“They’re Grrrrrreat!” (1930)
In the television series Seinfeld Jerry stacked his kitchen shelves with cereal, ordered Cheerios at Monk’s Coffee Shop, said it was what he would miss most in prison. He stated of its appeal, “I like the idea of just eating and drinking with one hand without looking.” If Jerry had contemplated the genesis of his breakfast of champions, he would have discovered that W. K. Kellogg’s life had more than its share of snap, crackle, and pop.
Will Keith was the seventh of sixteen children, raised in Battle Creek, southern Michigan, in 1860, to Seventh Day Adventist parents, Ann and John Kellogg. In his early teens, Will dropped out of school and worked as a broom salesman for his father. In 1880, he married Ella Davis, with whom he had five children. He later found employment with his older brother, John, a doctor, the founder of the Battle Creek Sanitorium, (The San, derived from the word “sanitary,”) the first institution dedicated to the pursuit of health. John worked seven days a week, without a vacation-his brother did not believe in them; although the sanatorium made $4,000,000 annually, his salary was $87.00 a month.
Famous folk seeking wellness at the San were Henry Ford, Thomas Edison, George Bernard Shaw, Amelia Earhart, John D. Rockefeller and Presidents Taft and Teddy Roosevelt. Dr. Kellogg, advocated a health plan that included peanut butter, (he was its inventor,) and five daily enemas. What he eschewed was meat, “a tide of gore,” and sex, “the sewer drain of a healthy body.” The doctor was a life-long vegetarian and, never consummated his marriage; (he adopted his forty-two children.”) Even more sinful was masturbation, “if illicit commerce of the sexes is a heinous sin, elf-pollution is a crime doubly abominable.” Fruit-loops, indeed.
In 1894, the brothers were experimenting with boiled wheat dough which they left to attend to other matters. Upon their return, the product was stale; hating waste, they ran the wheat through metal rollers that produced golden flakes rather than a solid sheet. The patients enjoyed the innovative food so much that John arranged for them to take some along for home consumption. The product became Battle Creek’s second greatest flake.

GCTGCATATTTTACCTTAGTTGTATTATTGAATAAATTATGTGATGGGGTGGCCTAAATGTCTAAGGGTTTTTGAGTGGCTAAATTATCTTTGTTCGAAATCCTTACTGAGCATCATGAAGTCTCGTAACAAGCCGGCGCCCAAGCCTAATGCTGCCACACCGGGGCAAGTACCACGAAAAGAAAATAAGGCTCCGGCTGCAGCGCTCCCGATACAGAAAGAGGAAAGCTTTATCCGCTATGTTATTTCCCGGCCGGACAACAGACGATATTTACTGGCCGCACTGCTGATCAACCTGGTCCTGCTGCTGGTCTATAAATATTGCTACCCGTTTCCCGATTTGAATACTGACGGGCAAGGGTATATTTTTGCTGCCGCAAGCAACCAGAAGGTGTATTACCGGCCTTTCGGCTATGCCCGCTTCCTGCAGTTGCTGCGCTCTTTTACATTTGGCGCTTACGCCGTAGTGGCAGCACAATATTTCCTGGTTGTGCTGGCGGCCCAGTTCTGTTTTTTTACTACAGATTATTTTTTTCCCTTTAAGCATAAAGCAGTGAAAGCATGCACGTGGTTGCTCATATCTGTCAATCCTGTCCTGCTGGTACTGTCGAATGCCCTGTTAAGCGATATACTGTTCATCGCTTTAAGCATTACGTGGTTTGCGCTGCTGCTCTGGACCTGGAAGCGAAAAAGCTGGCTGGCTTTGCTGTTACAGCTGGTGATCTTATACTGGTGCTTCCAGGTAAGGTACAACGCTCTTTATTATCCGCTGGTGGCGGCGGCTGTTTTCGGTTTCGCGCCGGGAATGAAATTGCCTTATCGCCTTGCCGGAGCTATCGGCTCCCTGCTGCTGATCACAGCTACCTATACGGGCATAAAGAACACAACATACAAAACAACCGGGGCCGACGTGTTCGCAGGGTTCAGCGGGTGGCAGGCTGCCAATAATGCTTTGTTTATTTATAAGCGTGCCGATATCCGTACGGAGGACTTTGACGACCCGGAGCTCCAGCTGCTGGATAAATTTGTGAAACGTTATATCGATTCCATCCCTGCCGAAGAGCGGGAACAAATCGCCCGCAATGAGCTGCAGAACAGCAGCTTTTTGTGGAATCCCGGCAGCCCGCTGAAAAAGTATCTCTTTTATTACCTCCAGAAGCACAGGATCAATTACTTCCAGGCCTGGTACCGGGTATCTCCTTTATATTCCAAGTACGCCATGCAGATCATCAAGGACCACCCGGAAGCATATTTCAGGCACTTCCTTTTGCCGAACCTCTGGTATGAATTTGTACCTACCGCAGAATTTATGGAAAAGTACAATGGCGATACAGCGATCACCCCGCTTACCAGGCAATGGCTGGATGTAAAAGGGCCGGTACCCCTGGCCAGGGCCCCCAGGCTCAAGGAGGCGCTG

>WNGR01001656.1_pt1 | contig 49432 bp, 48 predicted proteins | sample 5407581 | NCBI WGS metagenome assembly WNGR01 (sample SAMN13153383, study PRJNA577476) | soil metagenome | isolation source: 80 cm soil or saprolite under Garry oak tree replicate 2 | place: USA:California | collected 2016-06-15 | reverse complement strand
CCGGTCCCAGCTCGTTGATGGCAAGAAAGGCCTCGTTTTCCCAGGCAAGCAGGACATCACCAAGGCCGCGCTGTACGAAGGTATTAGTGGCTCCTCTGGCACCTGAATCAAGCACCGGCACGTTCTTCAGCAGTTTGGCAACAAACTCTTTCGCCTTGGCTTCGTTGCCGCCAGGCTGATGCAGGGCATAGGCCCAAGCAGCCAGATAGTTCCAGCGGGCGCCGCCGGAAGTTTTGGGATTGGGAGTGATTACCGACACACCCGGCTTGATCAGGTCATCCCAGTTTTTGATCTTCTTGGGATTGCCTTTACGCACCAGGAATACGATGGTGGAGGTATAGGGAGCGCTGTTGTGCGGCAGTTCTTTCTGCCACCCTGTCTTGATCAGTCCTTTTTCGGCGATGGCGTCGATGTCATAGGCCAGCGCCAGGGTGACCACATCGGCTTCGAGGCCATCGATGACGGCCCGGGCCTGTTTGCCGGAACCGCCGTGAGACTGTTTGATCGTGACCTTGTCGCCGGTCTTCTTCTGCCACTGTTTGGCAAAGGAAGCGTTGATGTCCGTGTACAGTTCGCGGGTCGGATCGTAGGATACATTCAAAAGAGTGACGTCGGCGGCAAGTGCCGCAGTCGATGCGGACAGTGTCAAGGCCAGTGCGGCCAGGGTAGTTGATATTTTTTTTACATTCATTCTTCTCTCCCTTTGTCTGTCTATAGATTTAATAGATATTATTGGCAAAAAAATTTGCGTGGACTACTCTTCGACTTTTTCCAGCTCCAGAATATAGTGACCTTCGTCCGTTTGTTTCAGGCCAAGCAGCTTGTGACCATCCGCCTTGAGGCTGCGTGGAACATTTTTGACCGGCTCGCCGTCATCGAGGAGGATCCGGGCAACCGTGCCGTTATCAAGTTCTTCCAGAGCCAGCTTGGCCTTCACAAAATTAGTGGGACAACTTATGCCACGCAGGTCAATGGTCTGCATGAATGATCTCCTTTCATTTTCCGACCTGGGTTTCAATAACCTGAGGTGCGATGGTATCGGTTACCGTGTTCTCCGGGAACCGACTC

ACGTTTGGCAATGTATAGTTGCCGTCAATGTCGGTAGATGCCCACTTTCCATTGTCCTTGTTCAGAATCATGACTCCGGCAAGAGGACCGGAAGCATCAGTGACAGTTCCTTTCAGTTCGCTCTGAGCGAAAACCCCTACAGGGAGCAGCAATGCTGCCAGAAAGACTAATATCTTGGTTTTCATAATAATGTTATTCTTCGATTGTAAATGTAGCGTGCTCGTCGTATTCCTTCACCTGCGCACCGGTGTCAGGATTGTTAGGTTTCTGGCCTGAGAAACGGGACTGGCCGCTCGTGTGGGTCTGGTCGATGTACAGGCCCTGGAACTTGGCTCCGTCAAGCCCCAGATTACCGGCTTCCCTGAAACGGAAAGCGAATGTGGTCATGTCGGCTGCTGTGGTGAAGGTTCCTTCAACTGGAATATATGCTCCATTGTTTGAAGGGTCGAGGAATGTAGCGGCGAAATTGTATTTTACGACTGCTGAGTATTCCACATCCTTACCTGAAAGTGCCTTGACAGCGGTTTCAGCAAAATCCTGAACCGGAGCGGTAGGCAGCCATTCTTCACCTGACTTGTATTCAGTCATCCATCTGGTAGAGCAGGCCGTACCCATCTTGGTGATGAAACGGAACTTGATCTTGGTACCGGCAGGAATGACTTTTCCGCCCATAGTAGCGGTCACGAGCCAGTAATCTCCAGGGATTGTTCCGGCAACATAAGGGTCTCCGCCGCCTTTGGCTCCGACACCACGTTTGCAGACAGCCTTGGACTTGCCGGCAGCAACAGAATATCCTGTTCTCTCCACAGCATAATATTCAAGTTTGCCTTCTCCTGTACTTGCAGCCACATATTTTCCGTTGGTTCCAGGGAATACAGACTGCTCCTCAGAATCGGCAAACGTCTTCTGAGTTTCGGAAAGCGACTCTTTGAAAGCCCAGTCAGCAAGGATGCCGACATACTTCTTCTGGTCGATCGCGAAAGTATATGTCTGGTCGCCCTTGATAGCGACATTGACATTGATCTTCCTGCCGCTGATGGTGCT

Will wanted to market their invention; however, John refused to put profit over principle. Another bone of contention: Will wanted to dust the flakes with sugar to stop it from tasting like “horse-food,” a notion that flew in the face of the doctor’s dietary restrictions. Branching out on his own, Will founded the Kellogg Company-each box carried his signature in red, cursive script-as well as the philanthropic W. K. Kellogg Foundation. A flurry of lawsuits and counter-lawsuits erupted between the battling brothers. What further infuriated the doctor was when a former San patient, C. W. Post, became a successful rival. The siblings, who both lived into their nineties, never reconciled. Battle Creek remains the cereal capital of the world where 200,000 tourists a year visit. The Kellogg plant has an oversized Tony the Tiger who serves as sentry.
The wheel of fortune turned for the Kellogg brothers: the Great Depression closed the doors of the San while Will became a multi-millionaire. His indulges was an Arabian horse farm in Pomona, California that he donated to found Cal Poly State University. He also had a harsh side: he excised his son John from the family business when he divorced his wife to marry a Kellogg secretary. For the last decade of his life, despite advanced age and blindness, John continued as overseer of his empire, accompanied by his German Shepherd, a descendent of Rin Tin Tin. The drama-worthy tale of the cereal wars, in Tony the Tiger parlance, can be summed up with his trademark utterance, “They’re Grrrrrreat!”